Spilled water…not like spilled milk
Santee Cooper resumed spilling water from Lake Marion at the Santee Dam and into the Santee River. The water journeys to the Santee Delta area and ends up in the Atlantic Ocean.
Why does this happen? When the inflows significantly increase (due to rainfall) into Lake Marion from the Congaree and Wateree rivers (which join to form the Santee River southeast of Columbia) Santee Cooper engineers then sometimes need to decide to open a portion of the 62 floodgates (the Santee Spillway), part of the Santee Dam.
A 10-day spill ended on Nov. 26, and we resumed spilling on Dec. 5. When this was posted on Dec. 6, the flow of water through the Santee Spillway was 10,000 cubic feet of water per second. In more understandable terms, that about 4.5 million gallons of water every second. This spill is expected to continue for a few more days this week.
Spilling is a normal part of how we manage hydroelectric operations on lakes Marion and Moultrie, the Santee Cooper Lakes. Sometimes we don’t have to spill for a year or longer. Remember, it’s all about the inflows. We don’t prefer to spill, because we like to keep that water in the lakes to generate electricity at the Jefferies Hydroelectric Station on Lake Moultrie, which has a generating capability of 128 megawatts. Jefferies Hydro is where Santee Cooper first began generating electricity on Feb. 17, 1942, and this “old reliable” is still making dependable power today.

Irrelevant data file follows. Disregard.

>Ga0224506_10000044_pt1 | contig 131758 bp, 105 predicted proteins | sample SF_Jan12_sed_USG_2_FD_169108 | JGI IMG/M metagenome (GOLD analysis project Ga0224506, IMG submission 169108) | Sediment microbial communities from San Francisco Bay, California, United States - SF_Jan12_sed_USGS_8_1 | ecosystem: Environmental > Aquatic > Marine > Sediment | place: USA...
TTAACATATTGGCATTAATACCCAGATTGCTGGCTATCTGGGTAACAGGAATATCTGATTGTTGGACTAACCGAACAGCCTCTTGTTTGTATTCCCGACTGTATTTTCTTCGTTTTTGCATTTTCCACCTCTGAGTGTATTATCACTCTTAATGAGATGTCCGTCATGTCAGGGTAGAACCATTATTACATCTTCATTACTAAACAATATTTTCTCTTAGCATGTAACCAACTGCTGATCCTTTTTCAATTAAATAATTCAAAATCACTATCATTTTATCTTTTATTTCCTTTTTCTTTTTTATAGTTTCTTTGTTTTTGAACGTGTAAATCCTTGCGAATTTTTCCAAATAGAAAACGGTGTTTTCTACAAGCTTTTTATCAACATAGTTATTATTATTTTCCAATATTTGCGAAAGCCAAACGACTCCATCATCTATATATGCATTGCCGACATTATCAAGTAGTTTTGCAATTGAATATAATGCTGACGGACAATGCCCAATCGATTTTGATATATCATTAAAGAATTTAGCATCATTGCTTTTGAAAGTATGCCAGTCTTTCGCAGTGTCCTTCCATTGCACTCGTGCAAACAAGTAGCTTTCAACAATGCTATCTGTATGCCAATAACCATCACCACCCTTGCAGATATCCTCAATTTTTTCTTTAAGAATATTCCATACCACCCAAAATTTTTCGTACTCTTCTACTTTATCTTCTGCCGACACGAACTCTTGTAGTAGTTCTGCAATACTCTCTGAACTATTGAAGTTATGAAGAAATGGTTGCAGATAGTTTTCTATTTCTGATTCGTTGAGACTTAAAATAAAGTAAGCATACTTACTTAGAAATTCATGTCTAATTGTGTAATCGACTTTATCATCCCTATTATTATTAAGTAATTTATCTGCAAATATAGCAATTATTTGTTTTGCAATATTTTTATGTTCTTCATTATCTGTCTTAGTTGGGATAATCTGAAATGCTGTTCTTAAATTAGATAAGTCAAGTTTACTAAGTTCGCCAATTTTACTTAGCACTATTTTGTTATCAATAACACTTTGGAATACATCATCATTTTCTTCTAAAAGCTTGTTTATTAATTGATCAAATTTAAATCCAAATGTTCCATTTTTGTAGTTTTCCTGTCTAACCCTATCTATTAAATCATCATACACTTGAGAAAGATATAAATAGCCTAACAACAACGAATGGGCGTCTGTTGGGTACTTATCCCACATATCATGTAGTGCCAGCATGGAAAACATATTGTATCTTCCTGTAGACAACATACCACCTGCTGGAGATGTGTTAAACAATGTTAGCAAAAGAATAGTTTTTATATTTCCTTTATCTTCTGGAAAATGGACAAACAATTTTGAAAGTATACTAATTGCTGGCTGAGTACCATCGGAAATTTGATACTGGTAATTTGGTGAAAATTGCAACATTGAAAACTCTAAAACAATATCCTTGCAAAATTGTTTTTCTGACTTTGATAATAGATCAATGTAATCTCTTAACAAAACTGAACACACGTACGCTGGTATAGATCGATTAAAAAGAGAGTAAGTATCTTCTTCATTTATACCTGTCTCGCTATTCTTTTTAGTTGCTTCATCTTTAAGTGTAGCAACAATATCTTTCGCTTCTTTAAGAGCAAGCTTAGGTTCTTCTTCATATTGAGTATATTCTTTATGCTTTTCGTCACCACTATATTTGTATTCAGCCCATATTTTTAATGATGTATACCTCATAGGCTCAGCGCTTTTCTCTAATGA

You can keep up with spilling, lake levels, inflows and other lake-related information by calling the Santee Cooper Lakes Information Line toll free at 1-800-92LAKES. It’s updated daily by noontime. Give it a listen.
Go here to learn more about our lakes.